High dietary restraint was found to be associated with lower energy intakes, suggesting that this is a risk factor for maintaining iron status in young women. Numerous studies have reported on the link between dieting and risk for micronutrient deficiency and also the tendency for iron containing foods such as meats, especially red meats, being more heavily restricted than other food groups when dieting occurs in young women [17
]. This is further supported by Cheng et al. (2013) who found that overweight and obese participants on energy restricted diets were unable to meet the recommended intake of iron, despite meal plan manipulation and dietary modelling [54
]. Interestingly, no significant difference was found between OB and NW weight groups for dietary restraint. This suggests that high restraint resulting in decreased energy intake could have negative impacts on iron status regardless of body weight or BMI.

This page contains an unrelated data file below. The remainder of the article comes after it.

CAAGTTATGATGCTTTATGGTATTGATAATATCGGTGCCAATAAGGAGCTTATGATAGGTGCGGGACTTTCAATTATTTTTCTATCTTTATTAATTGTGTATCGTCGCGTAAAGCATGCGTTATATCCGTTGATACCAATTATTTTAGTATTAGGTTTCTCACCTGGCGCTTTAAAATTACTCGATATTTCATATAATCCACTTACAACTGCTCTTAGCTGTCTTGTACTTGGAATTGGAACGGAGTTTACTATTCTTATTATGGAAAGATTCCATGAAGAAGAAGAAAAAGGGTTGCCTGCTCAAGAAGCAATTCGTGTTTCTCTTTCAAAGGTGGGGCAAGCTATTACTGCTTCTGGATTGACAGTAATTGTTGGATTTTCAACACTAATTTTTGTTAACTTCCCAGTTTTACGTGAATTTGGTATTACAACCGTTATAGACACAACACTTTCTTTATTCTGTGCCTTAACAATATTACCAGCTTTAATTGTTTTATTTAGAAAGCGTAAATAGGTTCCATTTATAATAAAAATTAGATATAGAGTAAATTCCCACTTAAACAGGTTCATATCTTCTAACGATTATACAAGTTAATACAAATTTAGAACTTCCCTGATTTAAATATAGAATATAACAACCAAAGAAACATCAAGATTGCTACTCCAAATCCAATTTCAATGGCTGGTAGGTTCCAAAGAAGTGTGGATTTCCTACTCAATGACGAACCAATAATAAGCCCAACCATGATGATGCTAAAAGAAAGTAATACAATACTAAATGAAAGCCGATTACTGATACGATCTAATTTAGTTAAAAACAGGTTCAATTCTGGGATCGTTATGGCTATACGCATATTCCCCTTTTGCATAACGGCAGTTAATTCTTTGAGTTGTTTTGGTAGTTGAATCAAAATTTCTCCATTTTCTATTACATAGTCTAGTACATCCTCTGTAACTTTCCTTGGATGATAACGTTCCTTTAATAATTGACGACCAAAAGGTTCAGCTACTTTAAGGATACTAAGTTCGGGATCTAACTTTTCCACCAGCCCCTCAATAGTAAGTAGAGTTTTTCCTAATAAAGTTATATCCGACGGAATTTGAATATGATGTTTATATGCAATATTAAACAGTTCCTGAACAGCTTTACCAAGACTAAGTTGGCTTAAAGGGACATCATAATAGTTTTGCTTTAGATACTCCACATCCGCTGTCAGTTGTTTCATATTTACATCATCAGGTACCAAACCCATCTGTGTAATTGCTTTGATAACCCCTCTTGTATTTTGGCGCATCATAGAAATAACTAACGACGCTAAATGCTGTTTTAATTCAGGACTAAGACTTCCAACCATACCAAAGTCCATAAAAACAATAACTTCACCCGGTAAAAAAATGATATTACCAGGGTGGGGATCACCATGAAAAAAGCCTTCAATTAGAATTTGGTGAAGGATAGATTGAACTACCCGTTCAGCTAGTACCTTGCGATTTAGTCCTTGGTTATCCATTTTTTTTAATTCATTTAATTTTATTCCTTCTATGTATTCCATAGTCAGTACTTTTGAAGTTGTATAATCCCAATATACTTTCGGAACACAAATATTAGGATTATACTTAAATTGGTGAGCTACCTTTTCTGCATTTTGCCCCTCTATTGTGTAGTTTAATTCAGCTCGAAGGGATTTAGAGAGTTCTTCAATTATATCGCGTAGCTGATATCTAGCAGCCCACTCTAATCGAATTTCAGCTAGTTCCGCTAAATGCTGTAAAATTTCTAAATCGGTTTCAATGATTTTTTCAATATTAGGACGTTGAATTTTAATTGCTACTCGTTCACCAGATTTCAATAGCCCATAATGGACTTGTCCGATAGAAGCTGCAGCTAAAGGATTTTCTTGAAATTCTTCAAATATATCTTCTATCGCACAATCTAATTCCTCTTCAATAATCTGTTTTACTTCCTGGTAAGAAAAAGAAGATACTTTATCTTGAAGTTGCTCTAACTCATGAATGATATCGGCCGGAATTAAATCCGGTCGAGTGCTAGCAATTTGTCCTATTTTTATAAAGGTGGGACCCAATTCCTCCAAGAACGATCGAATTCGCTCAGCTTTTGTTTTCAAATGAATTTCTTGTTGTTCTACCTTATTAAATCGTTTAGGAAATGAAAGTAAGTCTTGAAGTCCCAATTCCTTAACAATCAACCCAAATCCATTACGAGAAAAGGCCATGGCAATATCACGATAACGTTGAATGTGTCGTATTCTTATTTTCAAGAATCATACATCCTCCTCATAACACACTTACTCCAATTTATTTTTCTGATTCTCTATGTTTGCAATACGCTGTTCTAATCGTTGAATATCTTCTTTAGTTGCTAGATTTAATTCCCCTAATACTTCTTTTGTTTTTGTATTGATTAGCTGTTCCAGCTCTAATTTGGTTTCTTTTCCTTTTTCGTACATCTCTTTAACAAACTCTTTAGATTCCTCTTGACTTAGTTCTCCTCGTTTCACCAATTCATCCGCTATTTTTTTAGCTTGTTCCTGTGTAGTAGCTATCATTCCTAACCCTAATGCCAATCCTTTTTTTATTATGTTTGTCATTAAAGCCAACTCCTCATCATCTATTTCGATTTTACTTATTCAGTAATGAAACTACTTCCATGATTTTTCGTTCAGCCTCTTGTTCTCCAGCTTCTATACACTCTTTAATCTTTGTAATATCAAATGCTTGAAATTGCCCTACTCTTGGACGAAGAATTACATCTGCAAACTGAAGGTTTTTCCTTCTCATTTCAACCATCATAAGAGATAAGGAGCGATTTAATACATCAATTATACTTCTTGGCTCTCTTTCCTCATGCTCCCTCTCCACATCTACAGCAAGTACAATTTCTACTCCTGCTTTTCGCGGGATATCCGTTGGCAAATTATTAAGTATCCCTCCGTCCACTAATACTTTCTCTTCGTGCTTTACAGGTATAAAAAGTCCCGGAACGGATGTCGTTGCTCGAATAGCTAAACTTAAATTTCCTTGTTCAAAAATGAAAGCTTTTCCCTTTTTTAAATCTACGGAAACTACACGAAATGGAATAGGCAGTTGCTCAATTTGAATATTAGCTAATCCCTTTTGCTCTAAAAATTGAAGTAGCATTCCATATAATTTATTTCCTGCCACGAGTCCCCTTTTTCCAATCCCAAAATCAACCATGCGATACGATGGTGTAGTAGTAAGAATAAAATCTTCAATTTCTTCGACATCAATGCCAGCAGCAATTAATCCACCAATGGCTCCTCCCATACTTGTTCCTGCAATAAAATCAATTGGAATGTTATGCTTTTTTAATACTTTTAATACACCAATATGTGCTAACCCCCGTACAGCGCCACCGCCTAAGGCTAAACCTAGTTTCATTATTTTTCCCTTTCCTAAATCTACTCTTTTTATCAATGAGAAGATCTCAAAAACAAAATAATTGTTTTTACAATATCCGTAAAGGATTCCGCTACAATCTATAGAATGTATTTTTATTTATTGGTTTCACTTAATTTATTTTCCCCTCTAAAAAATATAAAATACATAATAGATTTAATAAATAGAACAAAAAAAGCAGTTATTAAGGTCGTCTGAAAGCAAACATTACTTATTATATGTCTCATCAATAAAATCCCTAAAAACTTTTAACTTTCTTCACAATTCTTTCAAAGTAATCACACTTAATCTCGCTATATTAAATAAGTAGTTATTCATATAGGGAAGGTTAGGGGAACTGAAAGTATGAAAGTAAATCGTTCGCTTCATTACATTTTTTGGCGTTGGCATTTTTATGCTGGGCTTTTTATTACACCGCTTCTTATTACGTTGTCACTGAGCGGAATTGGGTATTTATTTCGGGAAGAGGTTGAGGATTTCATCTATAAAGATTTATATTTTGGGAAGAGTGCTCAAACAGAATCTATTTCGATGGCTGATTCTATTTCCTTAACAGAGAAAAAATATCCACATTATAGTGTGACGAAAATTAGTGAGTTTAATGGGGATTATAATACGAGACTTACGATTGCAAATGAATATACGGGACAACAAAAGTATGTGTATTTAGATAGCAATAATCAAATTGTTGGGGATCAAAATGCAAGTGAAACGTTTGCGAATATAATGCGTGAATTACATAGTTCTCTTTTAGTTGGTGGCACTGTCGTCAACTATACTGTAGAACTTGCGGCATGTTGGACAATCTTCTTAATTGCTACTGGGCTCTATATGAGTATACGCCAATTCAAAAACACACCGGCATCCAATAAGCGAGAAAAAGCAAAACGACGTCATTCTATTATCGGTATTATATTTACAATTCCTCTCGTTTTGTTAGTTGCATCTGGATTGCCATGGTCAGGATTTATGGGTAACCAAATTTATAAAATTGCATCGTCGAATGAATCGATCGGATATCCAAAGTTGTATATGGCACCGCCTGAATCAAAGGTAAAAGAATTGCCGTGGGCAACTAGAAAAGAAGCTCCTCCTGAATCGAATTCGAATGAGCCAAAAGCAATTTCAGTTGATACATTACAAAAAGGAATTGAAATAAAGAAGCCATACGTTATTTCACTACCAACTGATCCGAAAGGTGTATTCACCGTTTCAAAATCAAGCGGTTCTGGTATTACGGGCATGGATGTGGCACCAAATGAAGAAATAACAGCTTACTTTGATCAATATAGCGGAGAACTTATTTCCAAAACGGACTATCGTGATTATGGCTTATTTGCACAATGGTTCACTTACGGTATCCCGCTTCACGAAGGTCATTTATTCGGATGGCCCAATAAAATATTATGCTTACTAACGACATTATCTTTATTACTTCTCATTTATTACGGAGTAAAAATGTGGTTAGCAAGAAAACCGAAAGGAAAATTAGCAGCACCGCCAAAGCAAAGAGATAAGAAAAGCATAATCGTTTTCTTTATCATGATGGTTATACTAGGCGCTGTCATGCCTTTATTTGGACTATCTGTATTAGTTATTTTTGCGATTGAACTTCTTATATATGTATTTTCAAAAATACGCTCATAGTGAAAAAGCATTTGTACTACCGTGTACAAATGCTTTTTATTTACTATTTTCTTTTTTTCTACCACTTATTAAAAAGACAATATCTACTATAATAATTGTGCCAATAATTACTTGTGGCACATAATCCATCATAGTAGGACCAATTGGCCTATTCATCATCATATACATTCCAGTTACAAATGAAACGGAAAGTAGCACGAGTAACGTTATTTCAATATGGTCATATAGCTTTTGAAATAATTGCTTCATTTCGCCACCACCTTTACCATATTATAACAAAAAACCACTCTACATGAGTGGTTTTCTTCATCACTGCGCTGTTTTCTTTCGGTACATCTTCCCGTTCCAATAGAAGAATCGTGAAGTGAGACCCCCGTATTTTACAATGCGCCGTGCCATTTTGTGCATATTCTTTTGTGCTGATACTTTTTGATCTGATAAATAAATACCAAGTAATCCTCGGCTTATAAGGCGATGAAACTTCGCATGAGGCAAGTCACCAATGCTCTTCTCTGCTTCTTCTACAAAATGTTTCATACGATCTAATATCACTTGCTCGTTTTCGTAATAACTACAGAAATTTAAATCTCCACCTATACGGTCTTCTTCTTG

Tertiary education was also significantly associated with higher SF which may be a result of participants being more aware of their health, including the risk of iron deficiency during reproductive years, leading individuals to follow better quality diets [55
]. It has been shown that socioeconomic status (SES) also including income and occupation have an impact on diet quality and iron status [55
Strengths of this study included the use of biochemical markers to adjust for inflammation and for the diagnosis of iron status. The collection of biochemical data is important for ID/IDA diagnosis as women may not always be aware of their iron status [57
], and this is a limitation for studies where iron status is self-reported [25